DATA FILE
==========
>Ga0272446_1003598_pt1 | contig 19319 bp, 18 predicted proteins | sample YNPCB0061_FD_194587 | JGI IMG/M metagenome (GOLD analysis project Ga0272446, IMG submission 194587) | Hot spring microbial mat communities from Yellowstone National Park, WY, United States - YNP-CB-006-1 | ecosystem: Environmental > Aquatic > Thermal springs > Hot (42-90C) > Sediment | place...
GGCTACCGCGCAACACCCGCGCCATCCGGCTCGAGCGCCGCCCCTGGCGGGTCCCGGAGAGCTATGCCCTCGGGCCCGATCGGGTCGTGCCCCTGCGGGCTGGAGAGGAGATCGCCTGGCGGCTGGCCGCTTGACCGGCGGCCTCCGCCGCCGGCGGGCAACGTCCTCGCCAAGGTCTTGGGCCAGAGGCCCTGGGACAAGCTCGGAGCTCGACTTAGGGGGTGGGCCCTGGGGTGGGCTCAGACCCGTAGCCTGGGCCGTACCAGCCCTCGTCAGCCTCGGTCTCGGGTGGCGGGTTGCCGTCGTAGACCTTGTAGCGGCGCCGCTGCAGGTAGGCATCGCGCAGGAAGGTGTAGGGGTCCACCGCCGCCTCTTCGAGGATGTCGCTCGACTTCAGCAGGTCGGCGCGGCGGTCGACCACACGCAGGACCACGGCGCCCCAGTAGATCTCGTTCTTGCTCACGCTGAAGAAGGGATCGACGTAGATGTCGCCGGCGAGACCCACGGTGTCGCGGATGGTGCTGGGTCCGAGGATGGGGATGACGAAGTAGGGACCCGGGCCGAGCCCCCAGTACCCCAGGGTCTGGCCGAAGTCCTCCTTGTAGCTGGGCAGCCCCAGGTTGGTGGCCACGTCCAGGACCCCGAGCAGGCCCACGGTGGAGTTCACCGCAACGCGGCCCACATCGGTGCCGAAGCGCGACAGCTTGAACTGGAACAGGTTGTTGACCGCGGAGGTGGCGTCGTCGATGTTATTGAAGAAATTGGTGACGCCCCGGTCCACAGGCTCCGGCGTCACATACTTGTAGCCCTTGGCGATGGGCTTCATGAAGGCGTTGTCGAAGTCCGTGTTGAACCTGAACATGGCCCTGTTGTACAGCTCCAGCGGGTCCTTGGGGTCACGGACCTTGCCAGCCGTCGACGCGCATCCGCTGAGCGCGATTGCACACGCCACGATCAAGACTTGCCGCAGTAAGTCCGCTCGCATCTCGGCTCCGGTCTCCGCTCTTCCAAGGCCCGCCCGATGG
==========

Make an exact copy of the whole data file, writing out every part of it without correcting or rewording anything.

>Ga0272446_1003598_pt1 | contig 19319 bp, 18 predicted proteins | sample YNPCB0061_FD_194587 | JGI IMG/M metagenome (GOLD analysis project Ga0272446, IMG submission 194587) | Hot spring microbial mat communities from Yellowstone National Park, WY, United States - YNP-CB-006-1 | ecosystem: Environmental > Aquatic > Thermal springs > Hot (42-90C) > Sediment | place...
GGCTACCGCGCAACACCCGCGCCATCCGGCTCGAGCGCCGCCCCTGGCGGGTCCCGGAGAGCTATGCCCTCGGGCCCGATCGGGTCGTGCCCCTGCGGGCTGGAGAGGAGATCGCCTGGCGGCTGGCCGCTTGACCGGCGGCCTCCGCCGCCGGCGGGCAACGTCCTCGCCAAGGTCTTGGGCCAGAGGCCCTGGGACAAGCTCGGAGCTCGACTTAGGGGGTGGGCCCTGGGGTGGGCTCAGACCCGTAGCCTGGGCCGTACCAGCCCTCGTCAGCCTCGGTCTCGGGTGGCGGGTTGCCGTCGTAGACCTTGTAGCGGCGCCGCTGCAGGTAGGCATCGCGCAGGAAGGTGTAGGGGTCCACCGCCGCCTCTTCGAGGATGTCGCTCGACTTCAGCAGGTCGGCGCGGCGGTCGACCACACGCAGGACCACGGCGCCCCAGTAGATCTCGTTCTTGCTCACGCTGAAGAAGGGATCGACGTAGATGTCGCCGGCGAGACCCACGGTGTCGCGGATGGTGCTGGGTCCGAGGATGGGGATGACGAAGTAGGGACCCGGGCCGAGCCCCCAGTACCCCAGGGTCTGGCCGAAGTCCTCCTTGTAGCTGGGCAGCCCCAGGTTGGTGGCCACGTCCAGGACCCCGAGCAGGCCCACGGTGGAGTTCACCGCAACGCGGCCCACATCGGTGCCGAAGCGCGACAGCTTGAACTGGAACAGGTTGTTGACCGCGGAGGTGGCGTCGTCGATGTTATTGAAGAAATTGGTGACGCCCCGGTCCACAGGCTCCGGCGTCACATACTTGTAGCCCTTGGCGATGGGCTTCATGAAGGCGTTGTCGAAGTCCGTGTTGAACCTGAACATGGCCCTGTTGTACAGCTCCAGCGGGTCCTTGGGGTCACGGACCTTGCCAGCCGTCGACGCGCATCCGCTGAGCGCGATTGCACACGCCACGATCAAGACTTGCCGCAGTAAGTCCGCTCGCATCTCGGCTCCGGTCTCCGCTCTTCCAAGGCCCGCCCGATGG